IF you have not made your arrangements to go to the World Cup in Brazil, be prepared to burn a big hole in your pocket to do so - you may have to blow as much as S$12,000 more.
If you are shopping only now for flights, match tickets and accommodation, brace yourself for a much higher tab to catch the June 12-July 13 soccer event.
That air ticket to Brazil on Singapore Airlines (SIA), for example, could now set you back nearly S$15,000 - and this is for an economy-class ticket.
Some "cheap ticket" websites list SIA, in code share with Lufthansa, as departing from Singapore on June 17 for S$14,915 a pop for a round trip to Sao Paulo; SIA flights out of Singapore on the same day are listed on the airline's website as going at between S$11,848 and S$13,021.
Early birds would have saved themselves as much as S$10,000.
Rajpal Singh, a 37-year-old Singapore lawyer who is making the trip with 10 others, said some in his group paid just S$2,641 when they booked their SIA flights last November. Another friend who waited until February to book his ticket paid S$4,100 for the same flight, showing that fares to Sao Paulo for June-to-July have been raised progressively.
SIA's route to Sao Paulo is popular among Singaporeans because the flight is as short as it can get: With only one stopover in Barcelona, getting there will (still) take 24-1/2 hours.
Asked for the reason for the spike in airfare, SIA said it operates flights to Sao Paulo via Barcelona only thrice a week, and these are already full; passengers flying on other days on airlines in code share with SIA will have to pay the "full published fares" shown on its website, and these flights may take different routes, and make different stopovers.
Of course, if you do not mind going on flights with more stopovers, taking longer flights or breaking up the journey, getting to Brazil could be cheaper.
Harkrishan Bajaj, a 24-year old student, for instance, is going from here to London via Lufthansa, and then from there to Los Angeles, and from there to Sao Paulo via United Airlines. His round-trip fare: $3,800, far less than by SIA.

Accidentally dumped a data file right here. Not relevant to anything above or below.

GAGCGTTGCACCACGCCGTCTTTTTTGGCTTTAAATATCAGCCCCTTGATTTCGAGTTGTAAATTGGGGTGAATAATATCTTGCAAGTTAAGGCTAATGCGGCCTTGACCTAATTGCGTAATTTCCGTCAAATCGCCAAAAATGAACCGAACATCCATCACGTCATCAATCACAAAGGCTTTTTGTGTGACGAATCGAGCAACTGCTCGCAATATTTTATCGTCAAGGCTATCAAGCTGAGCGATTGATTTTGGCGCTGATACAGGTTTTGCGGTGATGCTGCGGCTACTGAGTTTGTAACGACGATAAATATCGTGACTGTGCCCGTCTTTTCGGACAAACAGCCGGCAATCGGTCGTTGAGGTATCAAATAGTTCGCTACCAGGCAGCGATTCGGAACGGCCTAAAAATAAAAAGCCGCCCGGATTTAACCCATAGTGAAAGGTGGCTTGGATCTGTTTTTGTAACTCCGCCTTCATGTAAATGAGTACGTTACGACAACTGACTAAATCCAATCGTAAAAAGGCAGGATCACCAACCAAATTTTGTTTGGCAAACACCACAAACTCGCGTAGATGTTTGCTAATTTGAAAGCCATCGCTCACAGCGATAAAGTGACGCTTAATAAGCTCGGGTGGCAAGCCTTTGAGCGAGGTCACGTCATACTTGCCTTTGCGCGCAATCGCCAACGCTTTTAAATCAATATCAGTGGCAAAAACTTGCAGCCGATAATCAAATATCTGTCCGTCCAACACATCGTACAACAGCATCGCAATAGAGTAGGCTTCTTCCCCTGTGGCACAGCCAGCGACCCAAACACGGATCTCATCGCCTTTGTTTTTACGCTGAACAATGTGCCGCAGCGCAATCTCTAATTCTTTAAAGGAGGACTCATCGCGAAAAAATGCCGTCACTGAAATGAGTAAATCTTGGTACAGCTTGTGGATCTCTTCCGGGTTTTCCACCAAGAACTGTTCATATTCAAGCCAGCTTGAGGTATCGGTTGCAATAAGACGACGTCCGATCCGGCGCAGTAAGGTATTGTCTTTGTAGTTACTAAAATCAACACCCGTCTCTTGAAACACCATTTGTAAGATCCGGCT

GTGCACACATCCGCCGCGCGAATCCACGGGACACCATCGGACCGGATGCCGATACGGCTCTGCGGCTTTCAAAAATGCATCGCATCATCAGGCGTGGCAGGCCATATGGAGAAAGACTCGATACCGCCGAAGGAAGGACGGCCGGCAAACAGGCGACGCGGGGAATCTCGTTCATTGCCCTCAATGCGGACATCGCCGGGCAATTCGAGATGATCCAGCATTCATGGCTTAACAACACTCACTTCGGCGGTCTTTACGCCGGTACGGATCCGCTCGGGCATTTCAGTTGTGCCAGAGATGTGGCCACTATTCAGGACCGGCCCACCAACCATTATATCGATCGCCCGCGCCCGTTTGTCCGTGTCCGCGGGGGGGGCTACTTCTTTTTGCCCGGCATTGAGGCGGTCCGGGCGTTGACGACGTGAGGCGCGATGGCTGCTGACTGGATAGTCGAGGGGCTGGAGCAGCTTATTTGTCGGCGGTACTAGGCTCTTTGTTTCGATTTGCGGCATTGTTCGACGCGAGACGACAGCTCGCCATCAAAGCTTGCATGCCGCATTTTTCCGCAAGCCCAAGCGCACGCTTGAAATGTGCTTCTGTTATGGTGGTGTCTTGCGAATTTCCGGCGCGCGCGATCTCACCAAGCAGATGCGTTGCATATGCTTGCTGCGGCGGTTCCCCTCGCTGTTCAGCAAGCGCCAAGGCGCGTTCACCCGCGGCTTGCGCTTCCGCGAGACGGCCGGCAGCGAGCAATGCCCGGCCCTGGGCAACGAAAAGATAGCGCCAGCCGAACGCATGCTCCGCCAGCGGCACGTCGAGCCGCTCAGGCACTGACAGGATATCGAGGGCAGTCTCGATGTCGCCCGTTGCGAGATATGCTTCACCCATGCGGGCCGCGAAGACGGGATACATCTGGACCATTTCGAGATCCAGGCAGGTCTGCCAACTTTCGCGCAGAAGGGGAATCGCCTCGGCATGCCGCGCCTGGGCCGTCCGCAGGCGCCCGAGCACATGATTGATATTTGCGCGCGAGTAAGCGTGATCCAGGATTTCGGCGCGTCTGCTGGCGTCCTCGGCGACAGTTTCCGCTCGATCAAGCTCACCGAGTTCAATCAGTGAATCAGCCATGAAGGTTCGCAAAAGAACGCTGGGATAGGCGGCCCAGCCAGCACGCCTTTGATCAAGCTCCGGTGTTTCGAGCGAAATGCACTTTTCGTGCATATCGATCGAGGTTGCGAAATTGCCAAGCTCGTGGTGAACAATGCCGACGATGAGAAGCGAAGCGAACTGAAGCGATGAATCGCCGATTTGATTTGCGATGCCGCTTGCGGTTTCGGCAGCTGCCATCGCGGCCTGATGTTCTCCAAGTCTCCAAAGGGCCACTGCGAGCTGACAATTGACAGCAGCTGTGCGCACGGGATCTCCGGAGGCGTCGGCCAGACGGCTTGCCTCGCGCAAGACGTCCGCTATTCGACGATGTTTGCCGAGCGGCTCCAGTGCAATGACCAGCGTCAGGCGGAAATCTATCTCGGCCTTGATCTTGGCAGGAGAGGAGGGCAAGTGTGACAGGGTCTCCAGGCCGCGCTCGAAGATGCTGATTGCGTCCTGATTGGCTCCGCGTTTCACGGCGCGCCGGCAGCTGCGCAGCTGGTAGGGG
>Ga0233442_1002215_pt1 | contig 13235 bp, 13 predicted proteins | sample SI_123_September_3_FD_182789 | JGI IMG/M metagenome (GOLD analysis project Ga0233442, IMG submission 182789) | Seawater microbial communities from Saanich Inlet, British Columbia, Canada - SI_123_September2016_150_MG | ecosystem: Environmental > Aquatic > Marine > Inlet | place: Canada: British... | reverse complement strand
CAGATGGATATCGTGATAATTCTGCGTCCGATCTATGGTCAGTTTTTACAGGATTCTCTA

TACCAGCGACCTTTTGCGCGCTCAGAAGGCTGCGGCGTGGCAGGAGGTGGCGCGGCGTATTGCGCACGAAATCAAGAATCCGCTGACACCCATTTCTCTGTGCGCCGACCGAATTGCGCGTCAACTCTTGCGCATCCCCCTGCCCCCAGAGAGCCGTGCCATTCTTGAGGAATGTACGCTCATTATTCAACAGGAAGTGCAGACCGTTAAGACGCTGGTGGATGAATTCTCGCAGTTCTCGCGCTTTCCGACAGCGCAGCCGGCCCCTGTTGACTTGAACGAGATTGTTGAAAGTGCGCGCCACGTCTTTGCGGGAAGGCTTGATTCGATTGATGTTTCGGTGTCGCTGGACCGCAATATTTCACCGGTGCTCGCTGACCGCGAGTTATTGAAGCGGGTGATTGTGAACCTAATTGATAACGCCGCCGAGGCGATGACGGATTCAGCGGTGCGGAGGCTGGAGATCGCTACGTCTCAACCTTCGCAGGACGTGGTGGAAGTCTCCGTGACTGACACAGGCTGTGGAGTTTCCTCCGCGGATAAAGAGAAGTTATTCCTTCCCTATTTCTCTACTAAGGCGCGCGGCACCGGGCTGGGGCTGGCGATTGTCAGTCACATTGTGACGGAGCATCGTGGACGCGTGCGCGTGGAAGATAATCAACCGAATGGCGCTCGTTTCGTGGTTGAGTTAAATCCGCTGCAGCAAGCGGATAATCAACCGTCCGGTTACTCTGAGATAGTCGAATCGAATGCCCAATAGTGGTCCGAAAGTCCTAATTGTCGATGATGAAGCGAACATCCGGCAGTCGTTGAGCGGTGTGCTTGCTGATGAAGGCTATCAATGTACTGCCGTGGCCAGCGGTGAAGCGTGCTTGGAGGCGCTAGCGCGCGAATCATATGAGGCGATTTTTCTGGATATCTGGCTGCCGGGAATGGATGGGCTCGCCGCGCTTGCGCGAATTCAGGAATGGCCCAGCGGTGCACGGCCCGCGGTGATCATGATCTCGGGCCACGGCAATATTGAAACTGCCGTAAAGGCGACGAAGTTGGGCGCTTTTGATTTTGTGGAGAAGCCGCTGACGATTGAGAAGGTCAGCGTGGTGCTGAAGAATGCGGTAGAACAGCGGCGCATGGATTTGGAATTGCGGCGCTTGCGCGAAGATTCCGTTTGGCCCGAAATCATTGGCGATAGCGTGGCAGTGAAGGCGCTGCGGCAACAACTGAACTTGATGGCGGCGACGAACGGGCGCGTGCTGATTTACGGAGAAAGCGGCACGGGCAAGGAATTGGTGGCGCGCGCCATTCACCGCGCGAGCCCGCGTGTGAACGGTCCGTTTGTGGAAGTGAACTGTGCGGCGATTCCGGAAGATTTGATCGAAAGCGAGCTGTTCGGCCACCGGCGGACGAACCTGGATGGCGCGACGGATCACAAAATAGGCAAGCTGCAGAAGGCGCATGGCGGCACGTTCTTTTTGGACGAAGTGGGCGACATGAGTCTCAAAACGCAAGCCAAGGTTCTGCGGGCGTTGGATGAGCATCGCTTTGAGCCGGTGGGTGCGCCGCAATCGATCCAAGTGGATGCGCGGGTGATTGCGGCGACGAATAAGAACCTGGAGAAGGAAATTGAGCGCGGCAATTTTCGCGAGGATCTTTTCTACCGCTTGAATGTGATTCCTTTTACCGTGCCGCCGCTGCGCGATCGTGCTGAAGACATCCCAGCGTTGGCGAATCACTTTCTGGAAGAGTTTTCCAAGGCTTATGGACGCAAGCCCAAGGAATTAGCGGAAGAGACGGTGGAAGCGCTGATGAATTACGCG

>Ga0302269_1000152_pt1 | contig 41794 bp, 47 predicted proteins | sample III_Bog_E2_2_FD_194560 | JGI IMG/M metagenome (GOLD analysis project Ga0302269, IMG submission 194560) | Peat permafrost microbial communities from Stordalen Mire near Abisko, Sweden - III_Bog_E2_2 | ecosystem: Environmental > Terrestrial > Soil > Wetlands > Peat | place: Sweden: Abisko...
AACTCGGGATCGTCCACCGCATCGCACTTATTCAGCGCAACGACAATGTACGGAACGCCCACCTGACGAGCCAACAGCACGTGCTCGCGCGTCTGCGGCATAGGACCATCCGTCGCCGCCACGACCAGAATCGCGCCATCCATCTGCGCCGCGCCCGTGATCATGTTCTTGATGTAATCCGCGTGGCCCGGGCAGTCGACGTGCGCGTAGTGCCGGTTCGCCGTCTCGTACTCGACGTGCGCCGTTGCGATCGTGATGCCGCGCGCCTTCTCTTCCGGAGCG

Match tickets are where those late into the game stand to be scalped. World football governing body Fifa, which has sold all tickets via online balloting, priced them at between US$90 and US$175 for games in the group stages (though opening match tickets go up to US$495), and between US$110 and US$330 for the knock-out rounds (excluding the final match).
Online ticket companies have sprung up to charge exorbitant prices to desperate fans in need of a ticket. Mr Bajaj paid online site viagogo.com as much as S$1,000 per ticket per match in March for the two knock-out matches he wants to catch.
Meanwhile, Fifa's ballot has led to some fans not getting tickets to the matches they want to watch, and some other fans getting more tickets than they want.
Cue the entry of online trading platforms for barter trading of tickets - or sale of tickets at plus-plus prices.
One Singaporean fan going for the tournament told The Business Times that he knows of someone who had S$15,000 worth of tickets, but made S$20,000 from them in one night of trading on eBay.
This same source confirmed that for some in-demand games - particularly those in the popular host city of Rio de Janeiro - tickets are going at up to five times premium. He said he paid more than double to watch a first-round match between France and Ecuador there.
A check online revealed that viagogo.com is selling World Cup final tickets for more than US$5,600, and several other sites have priced some first-round matches at nearly 1,000 euros (S$1,713).
Hotel room rates have also shot up, and again, Rio - more than other host cities - seems to be where they are the highest.
Here again, having done advance planning helps. Mr Rajpal, who is watching matches in Sao Paulo, Belo Horizonte and Rio, said he booked his rooms in November - at S$300 a night in Sao Paulo and S$200 a night in Belo Horizonte.
His accommodation in Rio, a three-bedroom apartment for his group of six, will cost about S$2,500 a night, which works out to S$416 a night per head. He said a friend, who booked the same accommodation in March, paid S$1,000 more a night, which will work out to S$583 a night for a group of six.
Hotels in Rio are charging upwards of S$550 or as much as S$800 a night, an online check revealed.
It appears that the old adage about the early bird applies here. Fans who nailed their flights and hotel rooms early and got their match tickets through Fifa would be so relieved now.
Just one more technicality that goes beyond the pain of ponying up so much money at one go - the matter of getting vaccinated against yellow fever ahead of the trip to Brazil, and this is mandatory.